Our efforts in tree planting often seem staggering, but such is our ambition at REGUA. We see degraded land as a burden to the planet and certain of our argument – that there is no way to justify the destruction of tropical forests or even search for their sustainable use. Why? We do not know how they work as an ecosystem and it erases just too many life forms that depended on it. That cannot be responsibility!! Forests and the species that depend on it around the globe are suffering and at REGUA, we are trying to grow them back. Not so easy!!
We are so fortunate to have friends, trustees, professors, students, volunteers, staff, community members and children that also share this view. They all want to help us help us understand how it works and help us to restore the areas devoid of forest.
This hard work provides opportunities in labour for the local community but more importantly, they gain pride in creating a more beautiful place. Responsibility is shared and though there may be a minimum that see disrespect for the hard work their ancestors put into harnessing land, today their grandchildren understand that forests teem with life, biodiversity and of course, produce water.
We have just capped half a million trees planted and we are very proud of our story.
We are especially proud of our ground team who made it possible!
It’s amazing how things can change in a year. It’s just over a year since I was last at REGUA, and so much has happened.
Most noticeable to the lodge visitor is the tapir release project where five Lowland or Brazilian Tapir (TapirusTerrestris) have been released at the nearby wetlands, they often make the short trip up to the lodge garden. It is surreal to see guests at night photographing moths at the moth wall, with a rather large mammal wandering past on its evening patrol, both seemingly unaware of the other.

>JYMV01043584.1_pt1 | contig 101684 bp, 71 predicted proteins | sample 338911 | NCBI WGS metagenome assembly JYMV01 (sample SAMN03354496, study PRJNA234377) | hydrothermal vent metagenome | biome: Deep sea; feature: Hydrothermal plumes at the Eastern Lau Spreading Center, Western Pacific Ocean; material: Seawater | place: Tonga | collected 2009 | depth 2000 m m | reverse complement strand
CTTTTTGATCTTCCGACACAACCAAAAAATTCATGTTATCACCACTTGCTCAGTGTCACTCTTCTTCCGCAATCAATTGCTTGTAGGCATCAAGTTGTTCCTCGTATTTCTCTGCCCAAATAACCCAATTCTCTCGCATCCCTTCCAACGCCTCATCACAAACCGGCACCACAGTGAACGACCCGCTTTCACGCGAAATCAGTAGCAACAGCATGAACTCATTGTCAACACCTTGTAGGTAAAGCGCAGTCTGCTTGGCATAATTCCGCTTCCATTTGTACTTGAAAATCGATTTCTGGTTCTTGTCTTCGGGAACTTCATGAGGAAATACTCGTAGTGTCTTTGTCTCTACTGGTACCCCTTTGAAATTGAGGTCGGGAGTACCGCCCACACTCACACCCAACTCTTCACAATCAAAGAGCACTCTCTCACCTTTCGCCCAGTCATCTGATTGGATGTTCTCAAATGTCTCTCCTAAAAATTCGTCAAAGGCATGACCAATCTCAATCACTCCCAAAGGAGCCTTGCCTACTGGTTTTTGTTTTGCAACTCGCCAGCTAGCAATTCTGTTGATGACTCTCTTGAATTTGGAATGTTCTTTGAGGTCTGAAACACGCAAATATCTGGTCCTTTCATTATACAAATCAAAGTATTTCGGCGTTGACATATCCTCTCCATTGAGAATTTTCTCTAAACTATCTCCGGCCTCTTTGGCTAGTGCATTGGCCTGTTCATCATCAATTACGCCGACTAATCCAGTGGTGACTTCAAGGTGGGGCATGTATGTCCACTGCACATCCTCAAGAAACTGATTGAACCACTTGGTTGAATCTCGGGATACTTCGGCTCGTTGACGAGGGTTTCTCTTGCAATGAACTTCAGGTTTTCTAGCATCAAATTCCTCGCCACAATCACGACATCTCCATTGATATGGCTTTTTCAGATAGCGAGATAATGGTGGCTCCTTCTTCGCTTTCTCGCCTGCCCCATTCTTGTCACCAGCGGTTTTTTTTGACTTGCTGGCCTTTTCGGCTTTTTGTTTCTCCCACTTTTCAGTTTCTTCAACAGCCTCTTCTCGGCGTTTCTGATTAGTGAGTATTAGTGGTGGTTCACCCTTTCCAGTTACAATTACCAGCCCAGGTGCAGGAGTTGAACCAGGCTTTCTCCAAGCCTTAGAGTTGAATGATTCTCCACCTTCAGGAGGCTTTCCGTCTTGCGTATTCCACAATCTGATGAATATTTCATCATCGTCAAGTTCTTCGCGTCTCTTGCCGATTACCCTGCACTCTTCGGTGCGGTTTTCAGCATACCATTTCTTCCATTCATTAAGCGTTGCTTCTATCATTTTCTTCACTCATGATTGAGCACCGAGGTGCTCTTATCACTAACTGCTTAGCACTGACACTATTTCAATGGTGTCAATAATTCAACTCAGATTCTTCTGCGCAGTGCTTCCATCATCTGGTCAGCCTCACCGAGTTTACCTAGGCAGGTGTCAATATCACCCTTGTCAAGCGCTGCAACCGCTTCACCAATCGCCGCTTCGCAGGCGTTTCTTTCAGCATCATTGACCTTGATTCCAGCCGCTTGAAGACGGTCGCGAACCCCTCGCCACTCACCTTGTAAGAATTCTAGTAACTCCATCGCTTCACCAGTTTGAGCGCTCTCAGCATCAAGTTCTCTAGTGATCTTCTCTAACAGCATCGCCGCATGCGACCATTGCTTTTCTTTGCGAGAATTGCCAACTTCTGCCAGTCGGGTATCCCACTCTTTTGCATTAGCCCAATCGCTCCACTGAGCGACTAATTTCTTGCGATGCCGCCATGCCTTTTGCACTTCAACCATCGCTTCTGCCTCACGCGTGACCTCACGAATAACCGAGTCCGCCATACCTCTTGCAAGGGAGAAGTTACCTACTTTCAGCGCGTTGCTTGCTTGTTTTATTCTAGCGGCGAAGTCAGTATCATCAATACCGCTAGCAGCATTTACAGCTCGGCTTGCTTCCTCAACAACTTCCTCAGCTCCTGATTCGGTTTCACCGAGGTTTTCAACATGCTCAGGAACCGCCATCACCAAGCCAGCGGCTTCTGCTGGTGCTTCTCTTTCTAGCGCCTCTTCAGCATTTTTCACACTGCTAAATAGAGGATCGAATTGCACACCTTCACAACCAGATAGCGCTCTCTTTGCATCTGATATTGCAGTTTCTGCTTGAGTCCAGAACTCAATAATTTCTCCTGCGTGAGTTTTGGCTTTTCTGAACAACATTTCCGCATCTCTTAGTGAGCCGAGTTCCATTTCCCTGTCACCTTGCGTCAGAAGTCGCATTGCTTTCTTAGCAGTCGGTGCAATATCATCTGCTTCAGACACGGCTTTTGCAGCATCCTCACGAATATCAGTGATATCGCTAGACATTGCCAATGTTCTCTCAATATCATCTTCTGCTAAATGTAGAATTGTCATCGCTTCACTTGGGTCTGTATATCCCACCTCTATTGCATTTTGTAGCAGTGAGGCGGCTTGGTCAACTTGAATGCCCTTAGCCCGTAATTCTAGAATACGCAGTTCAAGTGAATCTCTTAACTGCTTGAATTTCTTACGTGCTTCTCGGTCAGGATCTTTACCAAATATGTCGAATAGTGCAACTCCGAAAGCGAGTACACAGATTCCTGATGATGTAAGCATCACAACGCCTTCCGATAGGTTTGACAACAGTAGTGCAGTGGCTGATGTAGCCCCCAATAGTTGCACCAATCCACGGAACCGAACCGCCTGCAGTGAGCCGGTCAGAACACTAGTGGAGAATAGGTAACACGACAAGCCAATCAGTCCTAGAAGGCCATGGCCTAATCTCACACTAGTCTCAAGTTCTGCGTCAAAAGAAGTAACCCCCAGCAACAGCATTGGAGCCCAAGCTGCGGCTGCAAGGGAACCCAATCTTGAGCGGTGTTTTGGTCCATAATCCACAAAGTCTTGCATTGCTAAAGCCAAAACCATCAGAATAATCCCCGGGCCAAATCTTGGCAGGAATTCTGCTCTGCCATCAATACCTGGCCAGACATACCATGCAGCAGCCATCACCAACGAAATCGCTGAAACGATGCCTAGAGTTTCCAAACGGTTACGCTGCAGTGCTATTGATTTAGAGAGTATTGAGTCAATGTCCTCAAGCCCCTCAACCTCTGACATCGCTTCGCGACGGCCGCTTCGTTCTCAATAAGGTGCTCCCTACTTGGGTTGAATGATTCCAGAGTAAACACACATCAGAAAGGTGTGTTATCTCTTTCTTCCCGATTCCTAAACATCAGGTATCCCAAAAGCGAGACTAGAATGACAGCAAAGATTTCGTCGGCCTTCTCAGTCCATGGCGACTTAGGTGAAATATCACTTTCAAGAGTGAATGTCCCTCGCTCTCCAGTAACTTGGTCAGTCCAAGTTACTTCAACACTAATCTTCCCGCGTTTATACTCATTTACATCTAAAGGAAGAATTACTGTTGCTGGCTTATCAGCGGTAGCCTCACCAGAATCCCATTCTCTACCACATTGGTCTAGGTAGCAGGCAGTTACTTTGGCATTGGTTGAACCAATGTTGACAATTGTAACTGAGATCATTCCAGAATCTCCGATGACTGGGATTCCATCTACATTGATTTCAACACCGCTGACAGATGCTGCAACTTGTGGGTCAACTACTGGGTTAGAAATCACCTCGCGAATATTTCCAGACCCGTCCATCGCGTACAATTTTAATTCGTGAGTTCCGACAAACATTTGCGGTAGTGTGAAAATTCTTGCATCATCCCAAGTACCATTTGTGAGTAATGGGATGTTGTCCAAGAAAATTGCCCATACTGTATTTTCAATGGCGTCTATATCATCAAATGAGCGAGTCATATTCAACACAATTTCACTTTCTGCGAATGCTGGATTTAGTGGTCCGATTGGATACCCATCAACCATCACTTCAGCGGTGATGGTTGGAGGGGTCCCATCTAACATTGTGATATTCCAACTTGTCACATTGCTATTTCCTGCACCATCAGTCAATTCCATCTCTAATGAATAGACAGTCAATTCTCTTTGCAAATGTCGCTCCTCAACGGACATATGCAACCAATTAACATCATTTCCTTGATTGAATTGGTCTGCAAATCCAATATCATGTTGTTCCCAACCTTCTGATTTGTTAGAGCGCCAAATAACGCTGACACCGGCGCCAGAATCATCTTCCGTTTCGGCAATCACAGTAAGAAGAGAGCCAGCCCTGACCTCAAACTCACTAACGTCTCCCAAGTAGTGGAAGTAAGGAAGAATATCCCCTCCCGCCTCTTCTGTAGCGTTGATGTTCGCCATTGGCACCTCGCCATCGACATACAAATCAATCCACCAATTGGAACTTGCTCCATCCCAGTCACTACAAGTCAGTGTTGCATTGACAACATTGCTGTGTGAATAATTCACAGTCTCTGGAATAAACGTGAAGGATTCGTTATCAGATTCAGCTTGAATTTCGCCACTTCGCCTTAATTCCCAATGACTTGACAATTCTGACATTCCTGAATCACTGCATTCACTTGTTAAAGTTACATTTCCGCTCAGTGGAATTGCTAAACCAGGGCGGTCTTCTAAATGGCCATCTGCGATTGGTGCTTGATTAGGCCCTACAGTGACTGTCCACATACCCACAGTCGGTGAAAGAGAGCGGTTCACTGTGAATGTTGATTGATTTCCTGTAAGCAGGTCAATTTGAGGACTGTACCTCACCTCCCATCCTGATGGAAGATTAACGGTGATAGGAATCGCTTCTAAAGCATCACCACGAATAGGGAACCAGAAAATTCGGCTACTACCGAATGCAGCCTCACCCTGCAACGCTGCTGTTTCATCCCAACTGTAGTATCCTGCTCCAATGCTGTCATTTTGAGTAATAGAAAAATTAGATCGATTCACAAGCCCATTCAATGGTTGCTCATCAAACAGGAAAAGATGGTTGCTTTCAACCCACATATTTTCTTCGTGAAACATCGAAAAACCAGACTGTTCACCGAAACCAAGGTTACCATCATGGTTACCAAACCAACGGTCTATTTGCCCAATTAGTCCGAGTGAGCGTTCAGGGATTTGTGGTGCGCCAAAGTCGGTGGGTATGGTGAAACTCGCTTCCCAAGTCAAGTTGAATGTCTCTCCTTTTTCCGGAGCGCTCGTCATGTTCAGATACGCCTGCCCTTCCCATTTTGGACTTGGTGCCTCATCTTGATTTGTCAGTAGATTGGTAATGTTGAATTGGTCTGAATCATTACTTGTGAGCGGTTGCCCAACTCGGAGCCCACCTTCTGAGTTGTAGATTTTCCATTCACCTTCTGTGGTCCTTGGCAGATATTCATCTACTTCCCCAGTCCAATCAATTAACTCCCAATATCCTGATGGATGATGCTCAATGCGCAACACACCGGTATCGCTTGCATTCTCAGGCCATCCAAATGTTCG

The Tapir have managed to get food off the garden feeding stations so a suspended higher-level table has now been made. The Common Marmoset (Callithrixjacchus) were a little perplexed initially but soon mastered the art of a trapeze-style dash across the wires. Some continue the more traditional approach – head first down a nearby tree.
The lodge orchid garden continues to develop, and with ferns and bromeliads amongst the rocks it makes a breeding area for house wren and feeding area for hummingbirds, the lantana and milkweed are doing well, again both favourites with the hummingbirds.
Other changes may not directly affect our lodge guests but they are making a huge difference to local visitors, including school visits, with a new car park by the conservation centre – hopefully no more buses getting stuck in the mud! A new accessible trail has been created to Amanda’s hide, bringing opportunities where previously it would have been impossible for some people to enjoy the delights of the wetlands.
On the project itself, we reached the milestone figure of 500,000 trees planted and continue to plant – over 69,000 trees were planted in the 2017/18 planting season alone, thanks to the generous donations from many of our supporters.